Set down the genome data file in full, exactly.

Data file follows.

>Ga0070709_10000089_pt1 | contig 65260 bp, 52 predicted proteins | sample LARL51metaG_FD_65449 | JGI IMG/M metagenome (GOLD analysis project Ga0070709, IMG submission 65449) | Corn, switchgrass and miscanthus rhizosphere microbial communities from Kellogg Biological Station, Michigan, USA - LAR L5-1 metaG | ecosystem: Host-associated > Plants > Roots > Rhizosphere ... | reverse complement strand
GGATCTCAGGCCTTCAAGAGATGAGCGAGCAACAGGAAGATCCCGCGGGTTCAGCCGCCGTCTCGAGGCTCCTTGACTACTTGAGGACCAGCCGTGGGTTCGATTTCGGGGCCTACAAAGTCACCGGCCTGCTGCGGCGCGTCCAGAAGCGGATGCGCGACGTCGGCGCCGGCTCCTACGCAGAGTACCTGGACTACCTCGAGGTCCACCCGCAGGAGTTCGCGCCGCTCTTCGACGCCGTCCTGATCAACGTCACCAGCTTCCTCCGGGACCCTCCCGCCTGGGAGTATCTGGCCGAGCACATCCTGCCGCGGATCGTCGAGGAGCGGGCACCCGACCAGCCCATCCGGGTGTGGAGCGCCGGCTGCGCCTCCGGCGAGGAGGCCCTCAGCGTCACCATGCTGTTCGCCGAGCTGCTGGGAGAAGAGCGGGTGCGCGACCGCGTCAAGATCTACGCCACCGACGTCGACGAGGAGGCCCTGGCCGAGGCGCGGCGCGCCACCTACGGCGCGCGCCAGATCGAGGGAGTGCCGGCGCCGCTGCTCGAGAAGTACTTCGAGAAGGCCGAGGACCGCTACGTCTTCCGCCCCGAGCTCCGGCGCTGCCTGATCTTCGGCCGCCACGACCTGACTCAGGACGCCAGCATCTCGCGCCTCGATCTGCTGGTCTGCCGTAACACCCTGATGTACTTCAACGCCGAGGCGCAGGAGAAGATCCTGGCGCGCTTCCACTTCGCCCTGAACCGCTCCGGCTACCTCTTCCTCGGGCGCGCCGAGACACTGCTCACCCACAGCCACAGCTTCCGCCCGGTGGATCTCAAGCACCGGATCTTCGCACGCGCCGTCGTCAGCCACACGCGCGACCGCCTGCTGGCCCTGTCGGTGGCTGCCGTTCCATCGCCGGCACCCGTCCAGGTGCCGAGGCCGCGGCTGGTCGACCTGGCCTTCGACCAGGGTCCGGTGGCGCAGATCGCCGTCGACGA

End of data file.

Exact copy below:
>Ga0070709_10000089_pt1 | contig 65260 bp, 52 predicted proteins | sample LARL51metaG_FD_65449 | JGI IMG/M metagenome (GOLD analysis project Ga0070709, IMG submission 65449) | Corn, switchgrass and miscanthus rhizosphere microbial communities from Kellogg Biological Station, Michigan, USA - LAR L5-1 metaG | ecosystem: Host-associated > Plants > Roots > Rhizosphere ... | reverse complement strand
GGATCTCAGGCCTTCAAGAGATGAGCGAGCAACAGGAAGATCCCGCGGGTTCAGCCGCCGTCTCGAGGCTCCTTGACTACTTGAGGACCAGCCGTGGGTTCGATTTCGGGGCCTACAAAGTCACCGGCCTGCTGCGGCGCGTCCAGAAGCGGATGCGCGACGTCGGCGCCGGCTCCTACGCAGAGTACCTGGACTACCTCGAGGTCCACCCGCAGGAGTTCGCGCCGCTCTTCGACGCCGTCCTGATCAACGTCACCAGCTTCCTCCGGGACCCTCCCGCCTGGGAGTATCTGGCCGAGCACATCCTGCCGCGGATCGTCGAGGAGCGGGCACCCGACCAGCCCATCCGGGTGTGGAGCGCCGGCTGCGCCTCCGGCGAGGAGGCCCTCAGCGTCACCATGCTGTTCGCCGAGCTGCTGGGAGAAGAGCGGGTGCGCGACCGCGTCAAGATCTACGCCACCGACGTCGACGAGGAGGCCCTGGCCGAGGCGCGGCGCGCCACCTACGGCGCGCGCCAGATCGAGGGAGTGCCGGCGCCGCTGCTCGAGAAGTACTTCGAGAAGGCCGAGGACCGCTACGTCTTCCGCCCCGAGCTCCGGCGCTGCCTGATCTTCGGCCGCCACGACCTGACTCAGGACGCCAGCATCTCGCGCCTCGATCTGCTGGTCTGCCGTAACACCCTGATGTACTTCAACGCCGAGGCGCAGGAGAAGATCCTGGCGCGCTTCCACTTCGCCCTGAACCGCTCCGGCTACCTCTTCCTCGGGCGCGCCGAGACACTGCTCACCCACAGCCACAGCTTCCGCCCGGTGGATCTCAAGCACCGGATCTTCGCACGCGCCGTCGTCAGCCACACGCGCGACCGCCTGCTGGCCCTGTCGGTGGCTGCCGTTCCATCGCCGGCACCCGTCCAGGTGCCGAGGCCGCGGCTGGTCGACCTGGCCTTCGACCAGGGTCCGGTGGCGCAGATCGCCGTCGACGA